This study also found that the MAP at 6 weeks postpartum was not significantly affected by age, parity, gestational age at delivery, BMI, and family history of hypertension. However, it was observed that women who were delivered preterm were more likely to develop persistent hypertension by 6 weeks postpartum compared to those who were delivered at term. Although this finding was not statistically significant, it may have some clinical relevance because preterm deliveries in women with hypertensive disorders in pregnancy is often related to the early onset and severity of hypertension in this category of women which may become life-threatening to both mother and baby. This assertion is supported by our finding of a positive correlation between MAP immediately after delivery and MAP at 6 weeks postpartum.

Of all the biochemical parameters studied only serum creatinine level at diagnosis was found to have a statistically significant association with persistent hypertension at 6 weeks postpartum. Its use as a prognostic marker in predicting those women with hypertension in pregnancy that are likely to develop persistent hypertension appears promising. This is especially so considering its high sensitivity (100.0%) and high specificity (81.8%) in identifying women at risk of persistent hypertension at a cutoff value of 1.2 mg/dL. This finding is in tandem with what was found by Ayansina et al. in an earlier study in Aberdeen, Scotland in which it was found that chronic kidney disease is more prevalent with women with PIH and PE, with women with PE being more susceptible than those with PIH.[18] There is thus a need to conduct further longitudinal study using larger sample size to explore and confirm these findings.

One-tenth of women with the hypertensive disorder in pregnancy have persistent hypertension by 6 weeks postpartum, whereas a large proportion of hypertensive and nonhypertensive pregnant women have BP values within prehypertensive ranges by 6 weeks postpartum. This buttresses the need for long-term follow-up of all women postpartum beyond the puerperium because of the high risk of hypertension in prehypertensive patients. Elevated serum creatinine appears to be a good prognostic marker in predicting those women with hypertensive disorders in pregnancy who will likely become hypertensive by the end of puerperium.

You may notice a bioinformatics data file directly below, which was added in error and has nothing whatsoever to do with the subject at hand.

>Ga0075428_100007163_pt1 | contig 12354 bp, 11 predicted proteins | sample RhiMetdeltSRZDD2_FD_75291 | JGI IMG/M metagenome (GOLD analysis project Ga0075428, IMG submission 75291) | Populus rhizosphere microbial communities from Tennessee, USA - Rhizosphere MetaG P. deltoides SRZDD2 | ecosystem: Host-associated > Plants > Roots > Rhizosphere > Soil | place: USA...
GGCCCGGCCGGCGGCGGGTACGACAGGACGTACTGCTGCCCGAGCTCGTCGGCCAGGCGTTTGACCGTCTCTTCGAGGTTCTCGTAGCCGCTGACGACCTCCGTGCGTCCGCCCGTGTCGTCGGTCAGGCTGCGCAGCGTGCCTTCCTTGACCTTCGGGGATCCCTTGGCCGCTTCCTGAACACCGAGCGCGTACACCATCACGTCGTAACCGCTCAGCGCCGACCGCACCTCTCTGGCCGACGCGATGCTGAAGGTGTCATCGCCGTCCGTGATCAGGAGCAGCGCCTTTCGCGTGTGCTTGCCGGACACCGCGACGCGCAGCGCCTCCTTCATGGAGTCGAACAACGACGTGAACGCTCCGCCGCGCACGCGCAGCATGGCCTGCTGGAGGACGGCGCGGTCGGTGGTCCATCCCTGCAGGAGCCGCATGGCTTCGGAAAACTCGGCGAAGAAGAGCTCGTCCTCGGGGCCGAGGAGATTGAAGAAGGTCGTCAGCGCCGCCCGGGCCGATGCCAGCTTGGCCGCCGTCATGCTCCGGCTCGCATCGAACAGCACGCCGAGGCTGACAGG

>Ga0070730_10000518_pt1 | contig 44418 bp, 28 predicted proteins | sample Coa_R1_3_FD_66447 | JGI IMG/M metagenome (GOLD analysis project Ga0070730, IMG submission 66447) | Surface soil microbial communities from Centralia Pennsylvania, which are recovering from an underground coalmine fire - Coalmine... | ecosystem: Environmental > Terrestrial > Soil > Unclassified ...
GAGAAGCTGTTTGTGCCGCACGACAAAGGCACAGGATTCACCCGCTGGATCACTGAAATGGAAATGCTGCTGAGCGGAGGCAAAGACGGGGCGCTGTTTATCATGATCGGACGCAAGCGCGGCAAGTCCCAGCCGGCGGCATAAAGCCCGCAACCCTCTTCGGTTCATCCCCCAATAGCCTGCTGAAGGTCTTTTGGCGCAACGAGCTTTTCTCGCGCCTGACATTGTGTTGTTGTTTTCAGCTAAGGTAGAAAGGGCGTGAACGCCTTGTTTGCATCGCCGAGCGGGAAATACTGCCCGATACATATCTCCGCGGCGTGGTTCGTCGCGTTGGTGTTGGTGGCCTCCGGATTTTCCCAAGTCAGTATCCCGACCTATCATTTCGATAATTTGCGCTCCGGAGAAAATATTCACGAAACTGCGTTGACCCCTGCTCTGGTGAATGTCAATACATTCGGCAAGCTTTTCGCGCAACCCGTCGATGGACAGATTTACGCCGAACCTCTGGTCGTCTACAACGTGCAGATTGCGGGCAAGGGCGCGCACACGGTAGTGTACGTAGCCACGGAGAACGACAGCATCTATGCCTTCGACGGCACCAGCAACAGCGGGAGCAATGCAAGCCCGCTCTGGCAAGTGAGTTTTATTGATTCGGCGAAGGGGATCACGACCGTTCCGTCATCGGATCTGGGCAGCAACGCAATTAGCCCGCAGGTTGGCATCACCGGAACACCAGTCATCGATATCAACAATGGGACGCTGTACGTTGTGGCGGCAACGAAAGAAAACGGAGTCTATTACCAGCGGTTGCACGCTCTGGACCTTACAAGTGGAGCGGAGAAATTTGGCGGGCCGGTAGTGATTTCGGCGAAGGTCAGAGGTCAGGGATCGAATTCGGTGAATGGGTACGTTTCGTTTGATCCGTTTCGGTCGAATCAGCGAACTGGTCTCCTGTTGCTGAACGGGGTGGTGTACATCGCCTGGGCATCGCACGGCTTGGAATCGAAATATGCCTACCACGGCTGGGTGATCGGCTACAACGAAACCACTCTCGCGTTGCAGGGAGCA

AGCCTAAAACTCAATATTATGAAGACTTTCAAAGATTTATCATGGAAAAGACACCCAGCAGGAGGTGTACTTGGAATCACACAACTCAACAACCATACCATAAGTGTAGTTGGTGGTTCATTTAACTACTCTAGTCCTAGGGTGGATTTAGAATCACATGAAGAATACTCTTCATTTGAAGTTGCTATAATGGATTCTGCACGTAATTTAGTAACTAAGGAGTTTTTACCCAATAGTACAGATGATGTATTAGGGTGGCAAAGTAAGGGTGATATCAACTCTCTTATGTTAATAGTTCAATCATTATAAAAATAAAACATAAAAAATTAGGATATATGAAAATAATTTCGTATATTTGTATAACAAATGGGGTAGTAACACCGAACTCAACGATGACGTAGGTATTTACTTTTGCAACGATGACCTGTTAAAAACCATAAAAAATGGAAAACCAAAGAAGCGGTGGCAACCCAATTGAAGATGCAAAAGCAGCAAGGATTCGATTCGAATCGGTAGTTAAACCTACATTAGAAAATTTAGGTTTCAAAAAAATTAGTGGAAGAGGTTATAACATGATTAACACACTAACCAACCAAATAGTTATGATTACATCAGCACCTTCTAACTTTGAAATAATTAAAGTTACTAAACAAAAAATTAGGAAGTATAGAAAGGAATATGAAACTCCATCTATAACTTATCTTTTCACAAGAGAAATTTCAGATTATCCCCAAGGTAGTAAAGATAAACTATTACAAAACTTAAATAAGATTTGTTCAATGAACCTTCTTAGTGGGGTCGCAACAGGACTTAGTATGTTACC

Financial support and sponsorship

This study was financially supported by African women's development fund.

Conflicts of interest

There are no conflicts of interest.

 
   References Top

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Dreyfus M, Weber P, Zieleskiewicz L. Maternal deaths due to hypertensive disorders. Results from the French confidential enquiry into maternal deaths, 2010-2012. Gynecol Obstet Fertil Senol 2017;45:S38-42.  Back to cited text no. 1
    
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[PUBMED]  [Full text]  
14.
Araoye MO. Subjects selection. In: Research Methodology with Statistics for Health and Social Sciences. 1st ed. Ilorin, Kwara: Nathadex Publishers; 2004. p. 115-21.  Back to cited text no. 14
    
15.
Macdonald-Wallis C, Lawlor DA, Fraser A, May M, Nelson SM, Tilling K. Blood pressure change in normotensive, gestational hypertensive, preeclamptic, and essential hypertensive pregnancies. Hypertension 2012;59:1241-8.  Back to cited text no. 15
    
16.
Onat A, Yazici M, Can G, Kaya Z, Bulur S, Hergenç G. Predictive value of prehypertension for metabolic syndrome, diabetes, and coronary heart disease among Turks. Am J Hypertens 2008;21:890-5.  Back to cited text no. 16
    
17.
van Baaren GJ, Hermes W, Franx A, van Pampus MG, Bloemenkamp KW, van der Post JA, et al. Cost-effectiveness analysis of cardiovascular risk factor screening in women who experienced hypertensive pregnancy disorders at term. Pregnancy Hypertens 2014;4:264-70.  Back to cited text no. 17
    
18.
Ayansina D, Black C, Hall SJ, Marks A, Millar C, Prescott GJ, et al. Long term effects of gestational hypertension and pre-eclampsia on kidney function: Record linkage study. Pregnancy Hypertens 2016;6:344-9.  Back to cited text no. 18